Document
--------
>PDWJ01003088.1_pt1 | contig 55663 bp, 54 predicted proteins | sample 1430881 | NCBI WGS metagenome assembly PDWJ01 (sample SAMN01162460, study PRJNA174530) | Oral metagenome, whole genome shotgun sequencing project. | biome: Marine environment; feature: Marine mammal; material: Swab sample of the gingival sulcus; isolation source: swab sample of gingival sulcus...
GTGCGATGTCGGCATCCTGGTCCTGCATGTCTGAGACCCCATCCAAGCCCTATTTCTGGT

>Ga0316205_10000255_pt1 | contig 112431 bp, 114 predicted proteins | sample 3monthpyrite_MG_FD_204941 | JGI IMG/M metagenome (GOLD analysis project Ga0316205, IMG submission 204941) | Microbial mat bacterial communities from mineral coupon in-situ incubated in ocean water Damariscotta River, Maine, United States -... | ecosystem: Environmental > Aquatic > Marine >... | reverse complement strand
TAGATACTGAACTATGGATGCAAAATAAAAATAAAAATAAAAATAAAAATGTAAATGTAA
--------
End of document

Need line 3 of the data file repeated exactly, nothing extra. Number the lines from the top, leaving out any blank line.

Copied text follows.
>Ga0316205_10000255_pt1 | contig 112431 bp, 114 predicted proteins | sample 3monthpyrite_MG_FD_204941 | JGI IMG/M metagenome (GOLD analysis project Ga0316205, IMG submission 204941) | Microbial mat bacterial communities from mineral coupon in-situ incubated in ocean water Damariscotta River, Maine, United States -... | ecosystem: Environmental > Aquatic > Marine >... | reverse complement strand